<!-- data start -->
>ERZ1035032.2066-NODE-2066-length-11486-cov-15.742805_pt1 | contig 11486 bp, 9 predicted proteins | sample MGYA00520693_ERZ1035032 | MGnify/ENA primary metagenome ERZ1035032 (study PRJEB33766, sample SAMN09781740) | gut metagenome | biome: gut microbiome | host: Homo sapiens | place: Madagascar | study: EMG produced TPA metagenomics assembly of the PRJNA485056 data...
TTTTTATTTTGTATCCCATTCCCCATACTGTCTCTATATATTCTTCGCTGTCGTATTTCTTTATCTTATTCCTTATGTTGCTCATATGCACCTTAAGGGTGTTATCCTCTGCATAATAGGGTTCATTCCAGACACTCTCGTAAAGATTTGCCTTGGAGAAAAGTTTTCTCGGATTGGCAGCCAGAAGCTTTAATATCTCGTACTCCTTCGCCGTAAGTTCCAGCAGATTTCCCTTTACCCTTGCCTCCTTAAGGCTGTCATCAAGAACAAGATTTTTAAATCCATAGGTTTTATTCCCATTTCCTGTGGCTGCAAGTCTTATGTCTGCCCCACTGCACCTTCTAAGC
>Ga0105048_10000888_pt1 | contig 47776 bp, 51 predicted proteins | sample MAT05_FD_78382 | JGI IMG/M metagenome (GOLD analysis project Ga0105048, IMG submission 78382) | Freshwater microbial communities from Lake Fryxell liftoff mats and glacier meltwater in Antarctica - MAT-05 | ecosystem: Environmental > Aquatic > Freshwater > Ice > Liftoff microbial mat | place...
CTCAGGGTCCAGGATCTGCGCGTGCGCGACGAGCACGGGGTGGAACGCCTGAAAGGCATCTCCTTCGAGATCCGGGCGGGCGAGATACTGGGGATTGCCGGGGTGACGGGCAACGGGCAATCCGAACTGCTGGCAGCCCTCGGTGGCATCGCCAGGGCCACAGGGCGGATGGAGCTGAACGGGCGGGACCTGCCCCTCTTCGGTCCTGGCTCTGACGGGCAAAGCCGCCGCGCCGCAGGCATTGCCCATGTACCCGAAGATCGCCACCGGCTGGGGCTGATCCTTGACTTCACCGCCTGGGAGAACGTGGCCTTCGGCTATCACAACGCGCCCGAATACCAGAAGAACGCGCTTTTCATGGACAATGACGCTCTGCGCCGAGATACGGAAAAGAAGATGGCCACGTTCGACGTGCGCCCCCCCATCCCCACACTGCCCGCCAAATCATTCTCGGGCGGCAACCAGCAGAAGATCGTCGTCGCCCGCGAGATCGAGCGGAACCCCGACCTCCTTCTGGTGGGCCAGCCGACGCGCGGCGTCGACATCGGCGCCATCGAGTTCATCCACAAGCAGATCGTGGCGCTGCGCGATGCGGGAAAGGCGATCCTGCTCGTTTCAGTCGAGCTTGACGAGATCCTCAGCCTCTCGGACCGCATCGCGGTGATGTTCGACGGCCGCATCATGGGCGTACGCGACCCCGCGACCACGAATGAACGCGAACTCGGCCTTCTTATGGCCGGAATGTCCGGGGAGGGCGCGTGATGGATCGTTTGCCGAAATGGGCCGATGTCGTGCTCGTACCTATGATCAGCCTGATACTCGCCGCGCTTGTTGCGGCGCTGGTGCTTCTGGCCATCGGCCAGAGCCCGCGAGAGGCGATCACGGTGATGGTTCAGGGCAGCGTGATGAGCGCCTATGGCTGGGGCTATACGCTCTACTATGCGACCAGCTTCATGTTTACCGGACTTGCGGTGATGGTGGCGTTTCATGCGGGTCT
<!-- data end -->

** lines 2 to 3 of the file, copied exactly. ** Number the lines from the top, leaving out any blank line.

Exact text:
TTTTTATTTTGTATCCCATTCCCCATACTGTCTCTATATATTCTTCGCTGTCGTATTTCTTTATCTTATTCCTTATGTTGCTCATATGCACCTTAAGGGTGTTATCCTCTGCATAATAGGGTTCATTCCAGACACTCTCGTAAAGATTTGCCTTGGAGAAAAGTTTTCTCGGATTGGCAGCCAGAAGCTTTAATATCTCGTACTCCTTCGCCGTAAGTTCCAGCAGATTTCCCTTTACCCTTGCCTCCTTAAGGCTGTCATCAAGAACAAGATTTTTAAATCCATAGGTTTTATTCCCATTTCCTGTGGCTGCAAGTCTTATGTCTGCCCCACTGCACCTTCTAAGC
>Ga0105048_10000888_pt1 | contig 47776 bp, 51 predicted proteins | sample MAT05_FD_78382 | JGI IMG/M metagenome (GOLD analysis project Ga0105048, IMG submission 78382) | Freshwater microbial communities from Lake Fryxell liftoff mats and glacier meltwater in Antarctica - MAT-05 | ecosystem: Environmental > Aquatic > Freshwater > Ice > Liftoff microbial mat | place...